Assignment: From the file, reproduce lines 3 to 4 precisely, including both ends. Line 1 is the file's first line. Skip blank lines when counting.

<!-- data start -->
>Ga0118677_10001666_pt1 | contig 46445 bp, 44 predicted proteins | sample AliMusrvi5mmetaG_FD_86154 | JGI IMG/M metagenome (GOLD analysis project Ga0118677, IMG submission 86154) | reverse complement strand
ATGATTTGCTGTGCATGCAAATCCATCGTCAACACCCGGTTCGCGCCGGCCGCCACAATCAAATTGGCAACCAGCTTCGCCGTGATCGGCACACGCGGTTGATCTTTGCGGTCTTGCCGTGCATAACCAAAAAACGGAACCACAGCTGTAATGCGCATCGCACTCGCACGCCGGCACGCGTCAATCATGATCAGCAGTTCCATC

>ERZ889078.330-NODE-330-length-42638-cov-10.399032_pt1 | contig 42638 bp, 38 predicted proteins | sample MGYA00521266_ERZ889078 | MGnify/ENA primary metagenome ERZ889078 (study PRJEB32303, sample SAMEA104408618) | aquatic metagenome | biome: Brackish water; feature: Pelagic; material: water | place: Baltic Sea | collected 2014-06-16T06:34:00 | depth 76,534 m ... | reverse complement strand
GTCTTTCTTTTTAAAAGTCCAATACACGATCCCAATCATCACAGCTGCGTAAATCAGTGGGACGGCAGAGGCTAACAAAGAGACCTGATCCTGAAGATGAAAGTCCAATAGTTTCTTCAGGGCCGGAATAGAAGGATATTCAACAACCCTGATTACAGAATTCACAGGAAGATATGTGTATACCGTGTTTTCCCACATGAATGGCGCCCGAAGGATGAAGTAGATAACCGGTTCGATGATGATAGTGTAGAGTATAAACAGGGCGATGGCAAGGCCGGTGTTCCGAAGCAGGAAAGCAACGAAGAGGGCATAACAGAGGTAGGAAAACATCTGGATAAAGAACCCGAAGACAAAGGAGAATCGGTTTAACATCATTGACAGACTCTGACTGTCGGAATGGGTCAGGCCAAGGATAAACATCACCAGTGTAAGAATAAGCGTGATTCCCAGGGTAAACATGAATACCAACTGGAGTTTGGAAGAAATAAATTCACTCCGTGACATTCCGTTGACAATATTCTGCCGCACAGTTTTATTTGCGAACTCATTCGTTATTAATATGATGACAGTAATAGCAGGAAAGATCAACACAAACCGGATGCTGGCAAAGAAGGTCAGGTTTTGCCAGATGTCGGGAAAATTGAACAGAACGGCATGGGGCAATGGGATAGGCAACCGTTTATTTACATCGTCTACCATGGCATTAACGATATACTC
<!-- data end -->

>ERZ889078.330-NODE-330-length-42638-cov-10.399032_pt1 | contig 42638 bp, 38 predicted proteins | sample MGYA00521266_ERZ889078 | MGnify/ENA primary metagenome ERZ889078 (study PRJEB32303, sample SAMEA104408618) | aquatic metagenome | biome: Brackish water; feature: Pelagic; material: water | place: Baltic Sea | collected 2014-06-16T06:34:00 | depth 76,534 m ... | reverse complement strand
GTCTTTCTTTTTAAAAGTCCAATACACGATCCCAATCATCACAGCTGCGTAAATCAGTGGGACGGCAGAGGCTAACAAAGAGACCTGATCCTGAAGATGAAAGTCCAATAGTTTCTTCAGGGCCGGAATAGAAGGATATTCAACAACCCTGATTACAGAATTCACAGGAAGATATGTGTATACCGTGTTTTCCCACATGAATGGCGCCCGAAGGATGAAGTAGATAACCGGTTCGATGATGATAGTGTAGAGTATAAACAGGGCGATGGCAAGGCCGGTGTTCCGAAGCAGGAAAGCAACGAAGAGGGCATAACAGAGGTAGGAAAACATCTGGATAAAGAACCCGAAGACAAAGGAGAATCGGTTTAACATCATTGACAGACTCTGACTGTCGGAATGGGTCAGGCCAAGGATAAACATCACCAGTGTAAGAATAAGCGTGATTCCCAGGGTAAACATGAATACCAACTGGAGTTTGGAAGAAATAAATTCACTCCGTGACATTCCGTTGACAATATTCTGCCGCACAGTTTTATTTGCGAACTCATTCGTTATTAATATGATGACAGTAATAGCAGGAAAGATCAACACAAACCGGATGCTGGCAAAGAAGGTCAGGTTTTGCCAGATGTCGGGAAAATTGAACAGAACGGCATGGGGCAATGGGATAGGCAACCGTTTATTTACATCGTCTACCATGGCATTAACGATATACTC